All About P&G’s New Global Marketing Officer

NEW YORK Jim Stengel’s successor at Procter & Gamble is a 26-year veteran to the company known for reinvigorating the Cover Girl brand, saving millions by retooling P&G’s supply chain and for being exceptionally people-oriented and smart, colleagues say.

Marc Pritchard, 48, will take over as global marketing officer for the company next month. On Tuesday, Stengel, who has held the post since 2001, said he was planning to exit on Oct. 31.

Since that announcement, the spotlight has switched to Pritchard, who up until now was best known for rebranding Cover Girl, a brand P&G bought from Noxell in 1989 with a campaign sporting the tagline “Easy, breezy, beautiful.”

Phil Sheehey, global supply chain director for P&G’s global color cosmetics unit, who worked closely with Pritchard on that project, said one of Pritchard’s key insights was that Cover Girl — which appeared to be doing relatively well — actually needed a rebranding.

“Not long after Marc came into the cosmetics business in the late ’90s, he identified the fact that while Cover Girl had a terrific brand equity, it was time to restage it,” Sheehey said. Cover Girl took off in the late-70s, partly due to an advertising contract with Christie Brinkley, but even so, “every business needs to retool, restage and refresh over time,” Sheehey said.

Pritchard, who could not be reached for comment, started in P&G’s finance department after graduating from Indiana University in 1982. He has served in various roles, including advertising, marketing and information technology.

But Pritchard’s successes weren’t all on the marketing front. In 2000, while still vp, gm of P&G cosmetics and fragrances, Pritchard spearheaded a prototype effort that later became known as the consumer-driven supply network. The initiative, which is still in place today, involved identifying and eliminating unnecessary steps and procedures in P&G’s supply chain.

Such strategies, such as creating what Sheehey called “better, cheaper and faster manufacturing” and increasing the frequency of deliveries to customers, has yielded a 70 percent cost savings for P&G to date, Sheehey said.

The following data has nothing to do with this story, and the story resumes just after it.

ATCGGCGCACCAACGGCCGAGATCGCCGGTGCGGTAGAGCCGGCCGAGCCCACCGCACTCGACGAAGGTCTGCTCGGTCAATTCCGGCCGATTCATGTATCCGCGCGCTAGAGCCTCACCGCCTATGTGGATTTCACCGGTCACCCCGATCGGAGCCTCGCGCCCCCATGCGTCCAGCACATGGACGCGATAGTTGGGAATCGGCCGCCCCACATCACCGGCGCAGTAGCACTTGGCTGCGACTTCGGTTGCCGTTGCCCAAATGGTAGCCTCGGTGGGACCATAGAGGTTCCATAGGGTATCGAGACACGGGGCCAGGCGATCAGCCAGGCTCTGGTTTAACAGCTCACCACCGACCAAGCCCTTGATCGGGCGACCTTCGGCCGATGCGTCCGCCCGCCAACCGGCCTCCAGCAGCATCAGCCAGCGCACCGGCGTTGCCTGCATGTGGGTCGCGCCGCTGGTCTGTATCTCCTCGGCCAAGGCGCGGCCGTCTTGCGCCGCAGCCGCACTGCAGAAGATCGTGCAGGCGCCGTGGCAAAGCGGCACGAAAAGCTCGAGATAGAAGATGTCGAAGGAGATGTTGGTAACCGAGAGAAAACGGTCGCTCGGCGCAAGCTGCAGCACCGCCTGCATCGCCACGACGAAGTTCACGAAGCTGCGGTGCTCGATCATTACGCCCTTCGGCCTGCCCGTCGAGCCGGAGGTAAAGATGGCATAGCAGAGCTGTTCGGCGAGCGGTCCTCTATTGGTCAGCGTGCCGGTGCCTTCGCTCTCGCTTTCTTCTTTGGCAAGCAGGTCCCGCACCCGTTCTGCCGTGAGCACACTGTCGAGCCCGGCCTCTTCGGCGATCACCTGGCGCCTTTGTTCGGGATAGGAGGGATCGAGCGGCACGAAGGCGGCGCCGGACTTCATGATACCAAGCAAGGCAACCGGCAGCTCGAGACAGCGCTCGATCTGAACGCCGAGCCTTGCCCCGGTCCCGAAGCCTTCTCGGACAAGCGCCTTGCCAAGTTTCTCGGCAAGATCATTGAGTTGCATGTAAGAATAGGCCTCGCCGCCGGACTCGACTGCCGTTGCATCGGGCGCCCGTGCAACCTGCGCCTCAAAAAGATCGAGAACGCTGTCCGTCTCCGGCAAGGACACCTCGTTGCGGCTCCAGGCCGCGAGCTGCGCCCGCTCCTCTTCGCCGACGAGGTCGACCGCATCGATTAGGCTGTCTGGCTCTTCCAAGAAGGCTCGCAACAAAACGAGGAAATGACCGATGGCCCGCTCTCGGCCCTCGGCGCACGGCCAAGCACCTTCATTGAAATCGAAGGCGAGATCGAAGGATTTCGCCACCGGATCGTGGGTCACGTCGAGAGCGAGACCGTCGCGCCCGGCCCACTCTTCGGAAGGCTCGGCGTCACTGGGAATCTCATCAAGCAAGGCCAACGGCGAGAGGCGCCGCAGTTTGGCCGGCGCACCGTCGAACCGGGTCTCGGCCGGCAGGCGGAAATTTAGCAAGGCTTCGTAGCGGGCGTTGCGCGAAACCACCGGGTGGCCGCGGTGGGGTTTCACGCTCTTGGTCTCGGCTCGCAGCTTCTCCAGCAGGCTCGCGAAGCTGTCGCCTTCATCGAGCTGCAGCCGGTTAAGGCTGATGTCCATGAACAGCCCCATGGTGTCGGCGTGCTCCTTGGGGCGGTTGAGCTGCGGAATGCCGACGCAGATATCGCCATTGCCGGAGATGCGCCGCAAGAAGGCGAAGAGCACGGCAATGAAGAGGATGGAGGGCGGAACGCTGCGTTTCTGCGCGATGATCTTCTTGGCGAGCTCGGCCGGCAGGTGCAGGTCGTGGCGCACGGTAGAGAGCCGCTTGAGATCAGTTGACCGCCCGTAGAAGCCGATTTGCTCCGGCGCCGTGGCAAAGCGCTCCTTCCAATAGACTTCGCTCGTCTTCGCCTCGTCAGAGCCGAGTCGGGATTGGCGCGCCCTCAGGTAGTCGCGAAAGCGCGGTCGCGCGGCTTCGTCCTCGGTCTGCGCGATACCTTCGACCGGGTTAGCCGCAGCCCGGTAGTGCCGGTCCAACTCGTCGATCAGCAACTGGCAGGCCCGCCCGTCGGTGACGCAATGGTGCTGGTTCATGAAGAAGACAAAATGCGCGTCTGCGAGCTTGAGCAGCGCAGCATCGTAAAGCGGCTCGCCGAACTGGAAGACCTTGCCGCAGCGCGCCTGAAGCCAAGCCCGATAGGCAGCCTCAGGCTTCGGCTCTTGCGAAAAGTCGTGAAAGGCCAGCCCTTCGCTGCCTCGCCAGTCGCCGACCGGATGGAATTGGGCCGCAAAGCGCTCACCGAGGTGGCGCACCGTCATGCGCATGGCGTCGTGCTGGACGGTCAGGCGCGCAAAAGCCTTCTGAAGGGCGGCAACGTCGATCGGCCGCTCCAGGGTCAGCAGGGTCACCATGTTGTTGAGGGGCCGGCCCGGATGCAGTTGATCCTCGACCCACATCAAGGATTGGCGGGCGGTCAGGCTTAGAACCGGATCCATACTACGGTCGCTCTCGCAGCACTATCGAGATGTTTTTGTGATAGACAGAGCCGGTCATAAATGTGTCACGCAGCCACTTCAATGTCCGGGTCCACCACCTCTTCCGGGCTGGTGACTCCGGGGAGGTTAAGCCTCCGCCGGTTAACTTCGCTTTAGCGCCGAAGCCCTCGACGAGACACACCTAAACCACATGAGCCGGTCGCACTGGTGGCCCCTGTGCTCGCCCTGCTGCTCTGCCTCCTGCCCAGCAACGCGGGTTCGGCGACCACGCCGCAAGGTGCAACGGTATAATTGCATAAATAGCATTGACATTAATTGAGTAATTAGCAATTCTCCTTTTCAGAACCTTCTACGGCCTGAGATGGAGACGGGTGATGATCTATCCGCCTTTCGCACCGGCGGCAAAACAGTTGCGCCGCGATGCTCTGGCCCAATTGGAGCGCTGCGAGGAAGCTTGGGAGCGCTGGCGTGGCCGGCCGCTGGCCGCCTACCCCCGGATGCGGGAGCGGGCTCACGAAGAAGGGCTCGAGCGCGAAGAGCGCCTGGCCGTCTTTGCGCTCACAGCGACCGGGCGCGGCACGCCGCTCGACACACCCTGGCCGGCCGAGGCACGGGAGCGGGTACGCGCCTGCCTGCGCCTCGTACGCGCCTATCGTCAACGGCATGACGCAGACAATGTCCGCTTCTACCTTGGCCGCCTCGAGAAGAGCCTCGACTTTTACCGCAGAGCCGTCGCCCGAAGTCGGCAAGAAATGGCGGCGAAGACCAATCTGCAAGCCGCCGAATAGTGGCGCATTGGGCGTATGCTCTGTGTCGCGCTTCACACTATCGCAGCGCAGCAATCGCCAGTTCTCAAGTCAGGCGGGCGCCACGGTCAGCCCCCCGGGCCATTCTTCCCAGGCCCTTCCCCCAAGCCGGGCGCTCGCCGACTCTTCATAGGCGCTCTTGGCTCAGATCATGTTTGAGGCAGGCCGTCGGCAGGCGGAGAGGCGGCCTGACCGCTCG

“The idea, quite frankly, was that the consumer could care less about the value of a long, expensive supply chain,” he said. The infrastructure is “now a critical pillar of the company.”

Such experience outside the marketing realm will serve Pritchard well in his new post, said Bob Wehling, Stengel’s predecessor, who is now retired. That’s because the job involves a delicate balance between setting the overall marketing agenda and actually implementing it.

“You don’t have the authority to do that in this job” Wehling said of the latter. “You don’t tell a brand like Crest or Tide what to do. [But] you have the [power] to persuade them on the right things to do. To some degree, you’re a teacher. To some degree, you’re a cheerleader. It’s a many-faceted job. And then, of course, you always try to focus on what the top priorities of the company are at any given point.”

According to Liz Edelstein, a close friend of the family, Pritchard has always been efficient at managing both corporate priorities and staff.

Edelstein has known Pritchard for more than 20 years, dating back to when her husband, Dan, worked at P&G’s paper products plant in Mehoopany, Pa. She recalled when her husband, a P&G beauty care product supply director, was diagnosed with colon cancer in 2002. Pritchard would pay his longtime mentor frequent visits, despite living somewhat far away and raising a family himself.

“He would come over and make the effort to sit and talk with Dan and talk about years gone by and he’s just been such a dear friend,” she said.